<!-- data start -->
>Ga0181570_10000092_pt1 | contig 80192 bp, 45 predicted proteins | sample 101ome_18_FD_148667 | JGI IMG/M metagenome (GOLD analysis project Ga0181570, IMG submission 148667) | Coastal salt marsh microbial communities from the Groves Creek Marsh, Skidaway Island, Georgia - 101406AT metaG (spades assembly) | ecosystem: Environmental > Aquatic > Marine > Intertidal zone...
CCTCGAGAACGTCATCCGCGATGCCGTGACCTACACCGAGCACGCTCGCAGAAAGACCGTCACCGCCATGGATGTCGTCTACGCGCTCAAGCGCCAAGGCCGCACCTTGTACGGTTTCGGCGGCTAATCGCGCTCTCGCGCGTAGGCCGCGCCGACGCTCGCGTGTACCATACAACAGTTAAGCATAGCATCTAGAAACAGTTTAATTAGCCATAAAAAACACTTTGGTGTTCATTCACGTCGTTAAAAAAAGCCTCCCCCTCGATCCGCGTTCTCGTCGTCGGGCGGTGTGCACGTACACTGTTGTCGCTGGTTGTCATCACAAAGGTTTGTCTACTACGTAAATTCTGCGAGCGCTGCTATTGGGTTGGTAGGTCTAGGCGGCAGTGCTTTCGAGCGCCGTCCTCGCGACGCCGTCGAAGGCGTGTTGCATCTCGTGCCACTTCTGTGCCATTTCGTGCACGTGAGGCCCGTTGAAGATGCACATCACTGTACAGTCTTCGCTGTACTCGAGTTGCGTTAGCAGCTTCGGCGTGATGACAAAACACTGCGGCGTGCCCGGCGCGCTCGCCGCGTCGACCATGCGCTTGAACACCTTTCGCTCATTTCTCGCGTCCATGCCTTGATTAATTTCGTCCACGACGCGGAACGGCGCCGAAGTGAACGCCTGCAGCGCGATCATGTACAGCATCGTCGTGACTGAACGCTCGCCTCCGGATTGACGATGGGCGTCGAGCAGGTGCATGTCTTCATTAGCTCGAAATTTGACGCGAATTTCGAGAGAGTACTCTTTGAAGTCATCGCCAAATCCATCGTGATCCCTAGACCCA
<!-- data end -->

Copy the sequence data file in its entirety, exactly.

>Ga0181570_10000092_pt1 | contig 80192 bp, 45 predicted proteins | sample 101ome_18_FD_148667 | JGI IMG/M metagenome (GOLD analysis project Ga0181570, IMG submission 148667) | Coastal salt marsh microbial communities from the Groves Creek Marsh, Skidaway Island, Georgia - 101406AT metaG (spades assembly) | ecosystem: Environmental > Aquatic > Marine > Intertidal zone...
CCTCGAGAACGTCATCCGCGATGCCGTGACCTACACCGAGCACGCTCGCAGAAAGACCGTCACCGCCATGGATGTCGTCTACGCGCTCAAGCGCCAAGGCCGCACCTTGTACGGTTTCGGCGGCTAATCGCGCTCTCGCGCGTAGGCCGCGCCGACGCTCGCGTGTACCATACAACAGTTAAGCATAGCATCTAGAAACAGTTTAATTAGCCATAAAAAACACTTTGGTGTTCATTCACGTCGTTAAAAAAAGCCTCCCCCTCGATCCGCGTTCTCGTCGTCGGGCGGTGTGCACGTACACTGTTGTCGCTGGTTGTCATCACAAAGGTTTGTCTACTACGTAAATTCTGCGAGCGCTGCTATTGGGTTGGTAGGTCTAGGCGGCAGTGCTTTCGAGCGCCGTCCTCGCGACGCCGTCGAAGGCGTGTTGCATCTCGTGCCACTTCTGTGCCATTTCGTGCACGTGAGGCCCGTTGAAGATGCACATCACTGTACAGTCTTCGCTGTACTCGAGTTGCGTTAGCAGCTTCGGCGTGATGACAAAACACTGCGGCGTGCCCGGCGCGCTCGCCGCGTCGACCATGCGCTTGAACACCTTTCGCTCATTTCTCGCGTCCATGCCTTGATTAATTTCGTCCACGACGCGGAACGGCGCCGAAGTGAACGCCTGCAGCGCGATCATGTACAGCATCGTCGTGACTGAACGCTCGCCTCCGGATTGACGATGGGCGTCGAGCAGGTGCATGTCTTCATTAGCTCGAAATTTGACGCGAATTTCGAGAGAGTACTCTTTGAAGTCATCGCCAAATCCATCGTGATCCCTAGACCCA